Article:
25 March 2009

I'm ready to go.

I'm so ready for it to be June, for us to be moved and back together again.

I'm exhausted. I know I'm on the downhill slide; only a few more months. But the daily grind is getting to me. Every day:


I wake up.
I wake the kids up.
I negotiate the great cereal battle.
I cuddle with the youngest.
I dress the youngest.
I negotiate the next battle.
I try and shower and get ready.
I make three or four beds.
I clean up the bathroom.
I clean up the kitchen.
I negotiate yet another battle.
I spot-check the house for show-readiness, just in case a Realtor comes by.
I grab my cell, just in case a Realtor calls.
I grab my work stuff. Jackets.
Try to make the laundry area neat.
Negotiate the car battle.
Drive to school.
Answer at least four questions from the kids as we drive.
Drop kids at school.
3 out of 5 days, I cave and get coffee on the way in.
Work.
Run errands at lunch.
Work more.
Pick up kids.
Negotiate the homework/chore battle.
Make dinner.
Do laundry.
Feed kids.
Negotiate another battle.
Bathe kids.
Clean up from dinner.
Ask eldest to do some sort of housework. Half the time, she remembers.
Take out trash.
Tuck in kids.
Say prayers.
Spray monster spray.
Re-tuck kids.
Take my bath.
Check on son; remind him it is an hour after his bedtime; must put Fudge book down.
Try and do homework, give up, play on Facebook.
Crash in bed.
Try to sleep.
Some nights, fall asleep. Others, toss and turn for hours.
Get up, do it again.


Add in allergies, my class on Tuesdays, and then the constant running on the weekends, plus the pressure to keep the house perfectly clean, and I'm just wiped out. Can someone please buy our house within the next few weeks? That alone would remove a huge burden.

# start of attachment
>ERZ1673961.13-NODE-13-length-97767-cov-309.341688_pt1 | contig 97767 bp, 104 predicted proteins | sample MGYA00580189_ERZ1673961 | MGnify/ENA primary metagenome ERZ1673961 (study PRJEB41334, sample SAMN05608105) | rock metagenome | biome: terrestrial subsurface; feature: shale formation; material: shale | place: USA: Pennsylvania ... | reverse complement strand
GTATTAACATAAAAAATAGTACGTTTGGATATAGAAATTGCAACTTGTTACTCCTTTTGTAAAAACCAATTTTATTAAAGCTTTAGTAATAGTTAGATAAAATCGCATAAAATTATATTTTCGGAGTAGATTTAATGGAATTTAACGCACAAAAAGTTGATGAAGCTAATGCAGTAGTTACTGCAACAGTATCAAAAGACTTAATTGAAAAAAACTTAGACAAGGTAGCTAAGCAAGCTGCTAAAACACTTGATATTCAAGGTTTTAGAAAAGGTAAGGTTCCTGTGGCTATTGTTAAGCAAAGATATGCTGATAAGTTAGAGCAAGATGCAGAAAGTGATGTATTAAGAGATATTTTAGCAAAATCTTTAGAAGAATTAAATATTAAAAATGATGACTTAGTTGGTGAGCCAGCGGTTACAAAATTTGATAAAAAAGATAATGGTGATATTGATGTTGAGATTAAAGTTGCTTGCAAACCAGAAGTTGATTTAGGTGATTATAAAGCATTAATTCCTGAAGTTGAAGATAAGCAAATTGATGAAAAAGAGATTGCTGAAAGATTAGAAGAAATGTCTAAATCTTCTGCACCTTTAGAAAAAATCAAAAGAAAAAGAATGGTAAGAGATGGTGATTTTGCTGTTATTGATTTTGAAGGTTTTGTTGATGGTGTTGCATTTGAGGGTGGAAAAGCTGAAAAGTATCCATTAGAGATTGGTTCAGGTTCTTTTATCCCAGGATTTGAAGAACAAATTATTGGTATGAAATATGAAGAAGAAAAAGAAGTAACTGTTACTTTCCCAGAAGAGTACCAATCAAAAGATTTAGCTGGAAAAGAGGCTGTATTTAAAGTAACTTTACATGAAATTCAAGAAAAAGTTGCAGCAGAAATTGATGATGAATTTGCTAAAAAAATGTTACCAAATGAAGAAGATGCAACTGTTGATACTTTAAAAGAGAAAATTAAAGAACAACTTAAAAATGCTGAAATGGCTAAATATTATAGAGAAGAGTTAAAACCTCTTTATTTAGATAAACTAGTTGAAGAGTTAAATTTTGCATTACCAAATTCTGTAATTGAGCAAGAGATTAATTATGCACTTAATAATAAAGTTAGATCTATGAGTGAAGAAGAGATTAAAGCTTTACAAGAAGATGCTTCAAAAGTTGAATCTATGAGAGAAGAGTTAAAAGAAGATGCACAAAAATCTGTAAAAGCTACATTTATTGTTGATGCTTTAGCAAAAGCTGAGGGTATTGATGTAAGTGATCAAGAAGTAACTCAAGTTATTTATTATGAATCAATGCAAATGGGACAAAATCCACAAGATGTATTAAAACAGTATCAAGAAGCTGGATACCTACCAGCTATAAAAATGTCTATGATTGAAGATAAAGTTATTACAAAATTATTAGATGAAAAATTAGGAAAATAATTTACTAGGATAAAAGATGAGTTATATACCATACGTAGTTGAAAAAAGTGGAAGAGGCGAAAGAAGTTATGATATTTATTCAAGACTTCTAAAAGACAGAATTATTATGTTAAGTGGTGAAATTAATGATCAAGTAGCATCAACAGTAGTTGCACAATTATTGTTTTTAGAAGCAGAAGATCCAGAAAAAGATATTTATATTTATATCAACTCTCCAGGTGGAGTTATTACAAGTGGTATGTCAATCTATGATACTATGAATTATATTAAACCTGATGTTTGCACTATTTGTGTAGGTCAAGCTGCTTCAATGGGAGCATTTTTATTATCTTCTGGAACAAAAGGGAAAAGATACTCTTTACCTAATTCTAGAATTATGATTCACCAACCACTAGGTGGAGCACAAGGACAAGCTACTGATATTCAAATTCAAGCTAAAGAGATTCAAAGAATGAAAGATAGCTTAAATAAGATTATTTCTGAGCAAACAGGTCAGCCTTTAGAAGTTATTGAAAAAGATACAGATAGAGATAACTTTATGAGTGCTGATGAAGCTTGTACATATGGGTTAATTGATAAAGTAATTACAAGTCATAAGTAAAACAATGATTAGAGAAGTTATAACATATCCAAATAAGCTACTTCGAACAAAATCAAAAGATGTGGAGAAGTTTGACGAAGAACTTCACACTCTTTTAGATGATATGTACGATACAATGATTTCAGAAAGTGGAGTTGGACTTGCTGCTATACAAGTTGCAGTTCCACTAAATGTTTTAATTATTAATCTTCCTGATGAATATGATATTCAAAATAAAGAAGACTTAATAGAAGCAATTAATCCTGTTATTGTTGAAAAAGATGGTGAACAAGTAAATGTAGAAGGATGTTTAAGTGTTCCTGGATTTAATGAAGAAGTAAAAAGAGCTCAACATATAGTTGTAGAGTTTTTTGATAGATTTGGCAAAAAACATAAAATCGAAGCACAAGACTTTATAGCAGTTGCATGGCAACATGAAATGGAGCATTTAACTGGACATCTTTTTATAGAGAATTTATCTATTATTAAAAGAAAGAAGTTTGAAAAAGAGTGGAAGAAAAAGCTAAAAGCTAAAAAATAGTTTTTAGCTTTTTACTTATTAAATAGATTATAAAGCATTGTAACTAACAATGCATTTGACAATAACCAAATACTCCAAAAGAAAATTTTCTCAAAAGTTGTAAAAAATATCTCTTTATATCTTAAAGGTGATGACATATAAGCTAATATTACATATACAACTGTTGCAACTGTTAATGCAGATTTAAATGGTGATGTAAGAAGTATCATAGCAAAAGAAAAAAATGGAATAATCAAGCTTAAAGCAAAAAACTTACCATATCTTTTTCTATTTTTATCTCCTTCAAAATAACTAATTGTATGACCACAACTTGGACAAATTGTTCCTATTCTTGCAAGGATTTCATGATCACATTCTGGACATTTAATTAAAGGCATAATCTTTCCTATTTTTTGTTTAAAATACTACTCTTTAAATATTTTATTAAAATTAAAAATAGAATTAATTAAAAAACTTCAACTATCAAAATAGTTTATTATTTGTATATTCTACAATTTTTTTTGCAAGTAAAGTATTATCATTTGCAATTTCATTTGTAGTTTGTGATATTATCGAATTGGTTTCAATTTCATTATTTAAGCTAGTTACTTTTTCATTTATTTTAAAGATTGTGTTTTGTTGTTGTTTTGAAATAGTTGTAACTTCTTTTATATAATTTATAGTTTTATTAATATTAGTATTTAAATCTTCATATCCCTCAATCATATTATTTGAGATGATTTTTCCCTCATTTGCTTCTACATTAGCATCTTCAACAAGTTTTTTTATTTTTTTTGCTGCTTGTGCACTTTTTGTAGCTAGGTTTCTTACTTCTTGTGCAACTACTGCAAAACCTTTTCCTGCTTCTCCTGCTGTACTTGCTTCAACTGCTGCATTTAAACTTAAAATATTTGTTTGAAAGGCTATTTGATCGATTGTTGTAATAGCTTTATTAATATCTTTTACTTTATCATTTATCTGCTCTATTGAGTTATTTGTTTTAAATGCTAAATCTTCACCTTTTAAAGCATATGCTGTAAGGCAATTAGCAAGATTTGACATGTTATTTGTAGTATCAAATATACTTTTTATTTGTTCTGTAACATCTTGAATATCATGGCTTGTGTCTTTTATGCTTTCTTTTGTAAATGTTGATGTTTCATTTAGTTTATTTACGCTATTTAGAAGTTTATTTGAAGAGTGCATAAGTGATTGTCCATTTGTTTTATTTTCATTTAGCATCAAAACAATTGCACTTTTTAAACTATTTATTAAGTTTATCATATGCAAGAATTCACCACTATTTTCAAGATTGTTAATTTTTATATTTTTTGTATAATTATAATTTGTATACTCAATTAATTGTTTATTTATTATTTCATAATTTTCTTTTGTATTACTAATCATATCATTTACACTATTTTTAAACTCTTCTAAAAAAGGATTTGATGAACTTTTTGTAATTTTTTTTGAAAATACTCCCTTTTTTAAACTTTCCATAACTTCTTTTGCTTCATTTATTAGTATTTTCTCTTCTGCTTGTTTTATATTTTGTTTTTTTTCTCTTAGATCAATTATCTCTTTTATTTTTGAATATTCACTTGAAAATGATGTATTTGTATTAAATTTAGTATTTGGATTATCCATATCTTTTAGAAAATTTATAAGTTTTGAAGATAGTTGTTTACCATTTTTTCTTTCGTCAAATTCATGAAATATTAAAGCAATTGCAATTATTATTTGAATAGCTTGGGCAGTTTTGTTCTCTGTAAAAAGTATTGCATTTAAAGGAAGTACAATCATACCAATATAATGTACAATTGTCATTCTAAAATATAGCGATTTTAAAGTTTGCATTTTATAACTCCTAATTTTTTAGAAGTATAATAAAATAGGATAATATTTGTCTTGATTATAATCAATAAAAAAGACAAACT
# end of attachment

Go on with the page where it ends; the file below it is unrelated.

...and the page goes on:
16 March 2009

11 March 2009

Why I like my Senator

Sen. Claire McCaskill takes on a few of my reporter compatriots at the recent Missouri Democratic Days events:

02 March 2009

Supersmart

In preparation for the move, I had C2 tested for giftedness.

I honestly had no hunch how smart he was until this September, when he suddenly had a switch go on. He started reading voraciously (like me). He started doing hideous math problems for fun (like C1).

Unlike C1, it wasn't obvious right away that he was gifted. C1 was freakish in her ability to conquer skills that most three-year-olds don't have. For example, do any of you know a three-year-old who will sit for hours and do 40-piece puzzles, one after another? Yeah, that's how I worked from home sometimes: I'd edit book anthologies while she was surrounded by puzzles. Three hours, minimum, of quiet.

Not normal.

C2 was very normal. Hyper, active, boy normal.

Then the switch went on.

Don't get me wrong, he's still boy normal. But he's also incredibly good at making disparate connections (something I do, as well). He will just pop out of nowhere with this philosophical stuff, something C1 never did.

So we had him tested for giftedness this weekend. Now I'm wishing I'd done it sooner. They fit him into the class right away. Even though it will only be a few months, he's completely psyched. He's been beaming ever since he found out he got in. He smiled when I dropped him off. He smiled all day, according to C1, who also attends the gifted pull-out program.

"This is the best day ever!" he announced when I picked him up to take him to aftercare.

I honestly have NO idea what we are going to do with him after we move. I suspect a very long conversation with the guidance counselor is in order first thing this summer. The gifted programs in Texas work differently than here, and as best I can tell, he has a long shot of getting in, despite IQ and test results. He needs a challenge, but he also needs to hang with other boys his age, socially.

Parenting is not easy. Honestly, I wish I had a guidebook for this stuff.

And I'm looking at C3 and wondering what freakish skill set she's hiding from me right now.